Tldr; Look for the cheapest, long term, level-premium term life insurance policy you can find. Use term4sale.com to compare the best quotes. (They are not affiliated with PTProgress – they are simply a very helpful site.)
1. Life Insurance Is a Must Have If…
Unless you are financially independent or no one relies on you for your income, you absolutely need life insurance.
My general thought on life insurance for Physical Therapists: You need to purchase life insurance as a new grad Physical Therapist.
Personally, I purchased a term life insurance policy as soon as I finished my undergrad degree and started working. Term life insurance policies are very affordable and should run the average 26 year old PT grad less than $30 a month for a $500,000 policy.
Answering the question ‘how much life insurance do I need?’ comes down to multiple factors: if you were to die tomorrow, how much money would you need to make sure your family had the resources they needed for their home, education, or even to cover unforgiven student loans. This number is different for everyone.
Should everyone get a $2 million term life insurance policy? Not necessarily. Is $100,000 enough? Probably not for a family of 4 who relies on you as the main source of income. For most people, selecting a term life insurance policy between $500,000 and $1,000,000 would be enough to ensure your family is cared for if you passed away suddenly.
2. It’s Not Going to Get Any Cheaper
The older you are, the higher your life insurance quote will be. The beauty of a level-premium term life insurance policy is that your premiums (amount paid each month) does not change over the life of your policy.
Let’s consider that $500,000, 30 year term life insurance policy you by at age 26 for $30 a month. The premium will stay the same for the length of the policy (30 years). Lock in the premium each month and add it to your budget. Think of it like this too: while inflation continues to rise, your premiums stay the same. The $30 payment you are making now costs less every year that inflation moves onward.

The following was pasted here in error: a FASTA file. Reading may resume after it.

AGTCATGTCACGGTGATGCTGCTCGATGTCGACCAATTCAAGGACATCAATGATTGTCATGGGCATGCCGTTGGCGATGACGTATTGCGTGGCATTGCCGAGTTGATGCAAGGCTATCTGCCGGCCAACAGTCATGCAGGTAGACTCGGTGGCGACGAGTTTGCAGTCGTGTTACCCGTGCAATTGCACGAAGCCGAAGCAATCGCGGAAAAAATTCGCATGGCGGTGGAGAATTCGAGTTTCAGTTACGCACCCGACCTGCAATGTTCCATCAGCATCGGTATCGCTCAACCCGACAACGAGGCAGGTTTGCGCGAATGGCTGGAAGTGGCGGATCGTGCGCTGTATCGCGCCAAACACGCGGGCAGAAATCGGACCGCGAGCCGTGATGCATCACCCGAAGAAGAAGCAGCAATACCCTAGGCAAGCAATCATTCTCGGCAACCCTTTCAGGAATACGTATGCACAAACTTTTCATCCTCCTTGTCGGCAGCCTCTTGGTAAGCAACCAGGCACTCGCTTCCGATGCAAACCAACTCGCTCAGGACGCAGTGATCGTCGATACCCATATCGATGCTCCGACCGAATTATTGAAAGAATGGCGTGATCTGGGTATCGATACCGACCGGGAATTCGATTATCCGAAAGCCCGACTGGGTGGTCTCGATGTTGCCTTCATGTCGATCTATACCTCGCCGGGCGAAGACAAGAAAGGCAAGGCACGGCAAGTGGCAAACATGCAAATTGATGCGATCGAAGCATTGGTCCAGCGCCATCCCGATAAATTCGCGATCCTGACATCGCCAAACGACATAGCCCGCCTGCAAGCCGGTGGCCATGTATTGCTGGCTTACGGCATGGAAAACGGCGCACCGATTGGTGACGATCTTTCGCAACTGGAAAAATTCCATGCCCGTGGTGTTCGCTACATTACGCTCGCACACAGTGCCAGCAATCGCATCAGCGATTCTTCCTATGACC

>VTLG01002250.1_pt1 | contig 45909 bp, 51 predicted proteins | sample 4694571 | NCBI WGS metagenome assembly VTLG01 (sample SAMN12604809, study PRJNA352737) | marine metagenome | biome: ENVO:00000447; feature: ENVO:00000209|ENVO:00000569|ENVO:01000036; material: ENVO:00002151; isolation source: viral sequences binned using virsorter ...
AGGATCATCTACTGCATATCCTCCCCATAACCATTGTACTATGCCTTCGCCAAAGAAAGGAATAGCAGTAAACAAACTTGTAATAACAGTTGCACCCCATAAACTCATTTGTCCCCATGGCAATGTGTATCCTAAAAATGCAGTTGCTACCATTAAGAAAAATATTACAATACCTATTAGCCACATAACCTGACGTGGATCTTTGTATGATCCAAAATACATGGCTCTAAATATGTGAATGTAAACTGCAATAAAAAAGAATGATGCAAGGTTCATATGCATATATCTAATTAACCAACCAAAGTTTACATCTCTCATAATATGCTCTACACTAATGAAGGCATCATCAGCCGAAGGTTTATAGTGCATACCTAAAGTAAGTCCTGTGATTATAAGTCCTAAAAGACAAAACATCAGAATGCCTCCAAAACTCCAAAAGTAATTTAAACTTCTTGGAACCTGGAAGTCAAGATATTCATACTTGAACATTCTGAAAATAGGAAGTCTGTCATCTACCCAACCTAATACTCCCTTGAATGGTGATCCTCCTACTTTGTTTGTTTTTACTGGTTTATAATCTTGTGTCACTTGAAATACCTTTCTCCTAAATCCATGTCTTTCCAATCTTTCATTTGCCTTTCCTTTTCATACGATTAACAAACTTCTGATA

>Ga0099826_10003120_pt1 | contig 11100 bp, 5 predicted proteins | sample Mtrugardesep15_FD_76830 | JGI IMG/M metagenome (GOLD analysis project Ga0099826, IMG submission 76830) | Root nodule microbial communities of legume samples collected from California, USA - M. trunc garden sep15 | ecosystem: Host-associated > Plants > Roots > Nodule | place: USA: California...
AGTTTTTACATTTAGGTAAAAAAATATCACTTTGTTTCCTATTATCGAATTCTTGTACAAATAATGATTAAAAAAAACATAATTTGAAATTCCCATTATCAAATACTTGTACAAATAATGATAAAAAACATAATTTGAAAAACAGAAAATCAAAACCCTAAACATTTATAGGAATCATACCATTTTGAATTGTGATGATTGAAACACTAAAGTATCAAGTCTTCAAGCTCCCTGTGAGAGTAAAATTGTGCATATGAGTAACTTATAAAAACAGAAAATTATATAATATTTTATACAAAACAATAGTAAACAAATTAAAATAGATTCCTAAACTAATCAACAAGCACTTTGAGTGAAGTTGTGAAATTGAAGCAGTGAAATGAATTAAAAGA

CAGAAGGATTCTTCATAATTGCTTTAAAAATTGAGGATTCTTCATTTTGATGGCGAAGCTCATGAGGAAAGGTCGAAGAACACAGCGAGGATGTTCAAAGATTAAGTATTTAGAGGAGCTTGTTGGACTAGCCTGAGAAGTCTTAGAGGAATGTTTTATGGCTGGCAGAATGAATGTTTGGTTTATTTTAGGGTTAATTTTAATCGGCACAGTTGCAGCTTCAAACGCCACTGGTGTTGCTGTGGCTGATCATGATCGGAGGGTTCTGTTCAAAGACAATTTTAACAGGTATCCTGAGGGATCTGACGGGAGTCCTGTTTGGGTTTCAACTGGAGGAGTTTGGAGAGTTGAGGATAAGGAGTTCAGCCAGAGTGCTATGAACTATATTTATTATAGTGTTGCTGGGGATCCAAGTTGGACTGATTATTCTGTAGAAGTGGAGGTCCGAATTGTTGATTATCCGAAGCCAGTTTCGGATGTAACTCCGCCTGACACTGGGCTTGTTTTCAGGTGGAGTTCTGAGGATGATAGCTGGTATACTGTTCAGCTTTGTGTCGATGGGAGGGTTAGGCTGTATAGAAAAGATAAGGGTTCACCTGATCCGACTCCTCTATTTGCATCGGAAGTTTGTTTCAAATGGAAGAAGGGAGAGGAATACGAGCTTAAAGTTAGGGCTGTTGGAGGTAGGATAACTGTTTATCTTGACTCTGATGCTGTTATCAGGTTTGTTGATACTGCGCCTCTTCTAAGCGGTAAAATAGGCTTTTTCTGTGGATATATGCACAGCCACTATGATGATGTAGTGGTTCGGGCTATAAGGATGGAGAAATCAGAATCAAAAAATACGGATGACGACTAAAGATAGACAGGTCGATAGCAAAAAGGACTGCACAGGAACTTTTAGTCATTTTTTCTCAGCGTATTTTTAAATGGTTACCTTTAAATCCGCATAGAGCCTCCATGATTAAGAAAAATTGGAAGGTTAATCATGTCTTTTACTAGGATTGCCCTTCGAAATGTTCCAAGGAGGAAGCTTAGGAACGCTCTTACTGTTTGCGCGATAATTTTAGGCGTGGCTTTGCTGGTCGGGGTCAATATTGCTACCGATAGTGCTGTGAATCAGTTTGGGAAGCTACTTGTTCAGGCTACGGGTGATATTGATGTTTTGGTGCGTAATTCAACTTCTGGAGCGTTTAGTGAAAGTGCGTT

3. Purchase a Policy Outside of Your Employer
Your employer may offer a life insurance option for you. That’s great, but life insurance is so affordable that you really need to purchase your own policy. There’s no problem in purchasing extended life insurance through your employer – many offer small term policies of $50,000 for just a few dollars or included as a part of your pay package. But don’t let that be your only policy. 1. It’s probably not enough and 2. Many of these policies don’t allow portability (the ability to continue the policy if you leave employment there).
4. Avoid Whole Life Insurance At All Costs
Whole life insurance policies are a type of permanent life insurance policy that is sold to people. It’s a very expensive way to purchase life insurance as it is a confusing mix of both an insurance policy and an accumulated cash value account that is sometimes referred to as an investment or retirement plan. Don’t do it. My advice (along with the advice of many other financial experts) is to keep your investments and insurance separate. Don’t combine them. A simple term life insurance policy is super easy to understand. An IRA is a really easy way to save for retirement. Combining the two is like trying to mate a great dane with a chihuahua. Just don’t.
Unfortunately, these plans produce a nice commission for the insurance agent selling them, so there is a significant incentive for them to suggest these profitable products (hey, they have to pay their mortgage too…).
In future posts, we’ll get into more details on the differences between term life insurance and whole life insurance, but for the time being, take this to heart: Yes, you need life insurance. Look for the cheapest, long term, level-premium term life insurance policy you can find. Use term4sale.com to compare the best quotes. (They are not affiliated with PTProgress – they are simply a very helpful site.)